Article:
Suppose An Iron Ore Mine Were Proposed In Chenequa?
Chenequa is a Village in Waukesha County's so-called "lake country" that is 100% residential - - website, here - - and that in recent years has had the highest per-property for a municipality assessment in the state.
It is at the heart of the base of the state's pro-growth, de-regulation Republican Party.
I wonder if GOP legislators would be pushing so hard to ease water law in Wisconsin to encourage mining in the name of jobs if it were Chenequa and its Pine Lake that were in the bulls-eye, and not tribal lands at the Bad River headwaters in Northern Wisconsin.
Bad River headwaters, (Pete Rasmussen photo):
Not in my backyard!
If you proposed a mine in, say, southwestern Milwaukee Co. It could stretch all the way from Southridge to the railroad tracks (Burnham Ave), in West Allis.
I don't think there is much iron ore in Waukesha County but I could see a few sand mines opening up.
How dare you imply that Chenequa's citizenry do not care about keeping lakes pristine, do not hire brigades of silk stocking lawyers to protect the precious heritage of their beloved lake country. They have fought like demons to keep every proposed lake access point that would enable launching fishing boats and canoes by outsiders. They control all the lakeshore of Pine Lake, and major portions of the shores of North Lake and Beaver Lake.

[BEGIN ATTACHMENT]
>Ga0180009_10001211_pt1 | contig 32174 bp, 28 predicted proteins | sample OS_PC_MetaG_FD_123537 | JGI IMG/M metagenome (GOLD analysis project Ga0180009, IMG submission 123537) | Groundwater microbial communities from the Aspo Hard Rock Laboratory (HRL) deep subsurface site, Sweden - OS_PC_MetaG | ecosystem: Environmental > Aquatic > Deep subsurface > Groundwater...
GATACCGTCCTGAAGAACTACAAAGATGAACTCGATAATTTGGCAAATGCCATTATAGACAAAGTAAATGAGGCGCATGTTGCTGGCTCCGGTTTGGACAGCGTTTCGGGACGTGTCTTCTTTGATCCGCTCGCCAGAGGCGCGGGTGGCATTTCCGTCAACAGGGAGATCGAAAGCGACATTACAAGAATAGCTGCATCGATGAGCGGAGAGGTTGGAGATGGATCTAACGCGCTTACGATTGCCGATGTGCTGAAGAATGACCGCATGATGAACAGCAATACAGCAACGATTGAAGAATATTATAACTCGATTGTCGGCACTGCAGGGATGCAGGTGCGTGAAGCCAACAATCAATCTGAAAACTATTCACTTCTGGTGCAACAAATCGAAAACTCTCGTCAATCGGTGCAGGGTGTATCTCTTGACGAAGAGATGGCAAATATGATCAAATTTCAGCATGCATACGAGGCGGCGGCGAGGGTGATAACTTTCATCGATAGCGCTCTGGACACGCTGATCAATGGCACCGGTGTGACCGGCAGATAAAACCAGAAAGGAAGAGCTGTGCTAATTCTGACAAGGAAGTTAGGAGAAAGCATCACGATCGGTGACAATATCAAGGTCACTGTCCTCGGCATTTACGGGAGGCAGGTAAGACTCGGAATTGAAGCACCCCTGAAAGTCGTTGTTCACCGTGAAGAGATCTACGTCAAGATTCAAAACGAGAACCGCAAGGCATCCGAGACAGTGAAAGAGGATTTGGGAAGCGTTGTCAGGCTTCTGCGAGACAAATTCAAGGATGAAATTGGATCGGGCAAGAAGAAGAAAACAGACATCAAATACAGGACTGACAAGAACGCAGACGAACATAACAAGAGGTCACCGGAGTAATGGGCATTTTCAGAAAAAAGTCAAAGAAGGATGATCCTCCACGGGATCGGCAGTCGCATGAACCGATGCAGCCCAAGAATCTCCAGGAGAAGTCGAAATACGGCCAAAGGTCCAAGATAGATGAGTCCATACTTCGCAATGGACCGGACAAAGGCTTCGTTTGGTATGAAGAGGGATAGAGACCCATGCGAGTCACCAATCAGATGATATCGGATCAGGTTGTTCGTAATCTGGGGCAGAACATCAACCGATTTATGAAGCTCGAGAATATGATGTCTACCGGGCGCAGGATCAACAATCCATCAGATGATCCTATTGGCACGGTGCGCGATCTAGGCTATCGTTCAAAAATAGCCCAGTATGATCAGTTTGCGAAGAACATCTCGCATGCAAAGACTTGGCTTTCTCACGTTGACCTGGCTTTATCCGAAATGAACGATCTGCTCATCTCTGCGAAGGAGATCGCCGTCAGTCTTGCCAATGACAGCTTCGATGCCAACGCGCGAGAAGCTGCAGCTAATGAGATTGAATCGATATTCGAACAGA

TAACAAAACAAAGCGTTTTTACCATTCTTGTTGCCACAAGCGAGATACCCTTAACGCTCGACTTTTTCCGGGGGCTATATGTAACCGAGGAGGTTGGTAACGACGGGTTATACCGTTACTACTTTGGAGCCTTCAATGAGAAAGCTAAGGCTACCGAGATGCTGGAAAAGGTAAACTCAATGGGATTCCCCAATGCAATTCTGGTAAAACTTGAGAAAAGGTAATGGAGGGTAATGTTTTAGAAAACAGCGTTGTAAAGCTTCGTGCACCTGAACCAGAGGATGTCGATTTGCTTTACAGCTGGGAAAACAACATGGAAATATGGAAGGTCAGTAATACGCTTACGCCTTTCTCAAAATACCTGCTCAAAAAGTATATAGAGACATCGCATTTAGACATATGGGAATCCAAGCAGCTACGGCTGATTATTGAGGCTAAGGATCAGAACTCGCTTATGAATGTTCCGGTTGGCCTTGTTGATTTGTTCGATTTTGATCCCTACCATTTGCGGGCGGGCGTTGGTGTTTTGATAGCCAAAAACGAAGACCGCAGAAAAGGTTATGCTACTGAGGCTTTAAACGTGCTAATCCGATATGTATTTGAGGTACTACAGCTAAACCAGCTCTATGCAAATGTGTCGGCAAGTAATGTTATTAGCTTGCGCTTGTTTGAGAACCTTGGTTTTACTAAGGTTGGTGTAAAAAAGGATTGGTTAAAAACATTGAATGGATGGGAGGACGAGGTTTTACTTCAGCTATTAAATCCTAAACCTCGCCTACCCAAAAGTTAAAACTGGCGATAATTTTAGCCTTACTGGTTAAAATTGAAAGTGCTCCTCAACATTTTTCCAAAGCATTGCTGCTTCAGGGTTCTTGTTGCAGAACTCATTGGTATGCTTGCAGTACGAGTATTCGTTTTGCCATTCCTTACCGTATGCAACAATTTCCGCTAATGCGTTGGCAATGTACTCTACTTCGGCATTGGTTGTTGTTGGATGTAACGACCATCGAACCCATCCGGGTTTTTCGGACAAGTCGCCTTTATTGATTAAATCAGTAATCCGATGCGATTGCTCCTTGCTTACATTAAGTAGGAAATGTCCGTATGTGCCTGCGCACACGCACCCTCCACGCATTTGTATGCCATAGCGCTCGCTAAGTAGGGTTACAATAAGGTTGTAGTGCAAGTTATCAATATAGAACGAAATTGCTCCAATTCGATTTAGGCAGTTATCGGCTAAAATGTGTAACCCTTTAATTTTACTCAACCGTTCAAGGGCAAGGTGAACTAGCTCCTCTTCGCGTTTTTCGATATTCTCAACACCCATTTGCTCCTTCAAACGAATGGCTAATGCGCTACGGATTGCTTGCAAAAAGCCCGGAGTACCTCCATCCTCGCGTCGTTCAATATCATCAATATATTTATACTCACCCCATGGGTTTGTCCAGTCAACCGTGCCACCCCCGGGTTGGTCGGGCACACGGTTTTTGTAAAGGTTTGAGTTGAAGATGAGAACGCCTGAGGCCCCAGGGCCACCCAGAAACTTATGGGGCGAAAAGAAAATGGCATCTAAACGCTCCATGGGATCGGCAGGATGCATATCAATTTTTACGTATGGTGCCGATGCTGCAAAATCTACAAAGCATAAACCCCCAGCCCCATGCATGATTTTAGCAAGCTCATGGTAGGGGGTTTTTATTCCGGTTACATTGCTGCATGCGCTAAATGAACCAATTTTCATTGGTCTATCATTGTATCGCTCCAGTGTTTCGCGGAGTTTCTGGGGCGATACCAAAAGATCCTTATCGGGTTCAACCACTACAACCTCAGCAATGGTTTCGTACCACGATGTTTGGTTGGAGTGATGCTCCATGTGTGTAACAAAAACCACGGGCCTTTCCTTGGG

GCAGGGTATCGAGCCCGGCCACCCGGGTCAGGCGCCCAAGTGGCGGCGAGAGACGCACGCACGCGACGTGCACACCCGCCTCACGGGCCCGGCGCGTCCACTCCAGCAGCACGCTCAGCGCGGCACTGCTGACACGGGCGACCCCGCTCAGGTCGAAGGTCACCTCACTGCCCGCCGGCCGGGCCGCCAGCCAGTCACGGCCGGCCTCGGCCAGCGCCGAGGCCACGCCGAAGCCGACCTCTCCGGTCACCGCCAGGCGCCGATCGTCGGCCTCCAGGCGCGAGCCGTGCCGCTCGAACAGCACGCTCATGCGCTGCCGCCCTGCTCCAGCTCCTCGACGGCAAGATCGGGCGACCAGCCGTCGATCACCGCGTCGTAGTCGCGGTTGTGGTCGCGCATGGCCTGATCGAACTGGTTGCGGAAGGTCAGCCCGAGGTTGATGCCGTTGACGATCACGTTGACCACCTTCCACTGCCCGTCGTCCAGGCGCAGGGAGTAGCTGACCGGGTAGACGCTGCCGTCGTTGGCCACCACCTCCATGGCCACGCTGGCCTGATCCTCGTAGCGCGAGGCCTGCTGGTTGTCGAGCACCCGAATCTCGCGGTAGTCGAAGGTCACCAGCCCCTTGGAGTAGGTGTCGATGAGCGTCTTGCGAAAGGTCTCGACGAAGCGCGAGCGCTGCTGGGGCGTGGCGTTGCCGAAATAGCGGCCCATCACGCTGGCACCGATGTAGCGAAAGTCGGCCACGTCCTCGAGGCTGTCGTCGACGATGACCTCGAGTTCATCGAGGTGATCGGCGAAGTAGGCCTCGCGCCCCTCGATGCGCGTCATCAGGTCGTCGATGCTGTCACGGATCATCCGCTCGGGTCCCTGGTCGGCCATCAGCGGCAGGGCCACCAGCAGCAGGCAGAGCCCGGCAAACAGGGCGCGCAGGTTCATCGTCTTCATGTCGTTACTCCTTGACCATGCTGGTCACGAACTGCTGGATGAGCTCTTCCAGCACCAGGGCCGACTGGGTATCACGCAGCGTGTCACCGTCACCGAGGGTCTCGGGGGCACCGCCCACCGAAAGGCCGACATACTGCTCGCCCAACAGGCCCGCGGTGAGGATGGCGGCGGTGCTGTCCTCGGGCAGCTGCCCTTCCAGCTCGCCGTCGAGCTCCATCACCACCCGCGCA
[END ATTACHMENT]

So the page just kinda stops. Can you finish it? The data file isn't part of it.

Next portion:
Every chance I get I take my little rowboat out there and cruise as close to the piers as I can get, playing a sweet little tune from Motorhead: "Eat the Rich".
This would be a mine James would support. He would probably insist on approval of all permits and demand that the mine begin operations in a minimum of 30 days.
to Ron R. There would be no one protesting a mine there louder than me. What about you?
There is a nice public access on the north shore of Pine, so it is not all private. Beaver lake is the most recent of the lake country lakes to try and protect its water resources.
I didn't say that there were none. The one that has been opened required overcoming a huge, monied, to-the-courts battle with the .01% who felt that they alone should have access to this public waterway.
Interesting point about Beaver Lake trying "to protect" its water resources. Point me toward some info on this.
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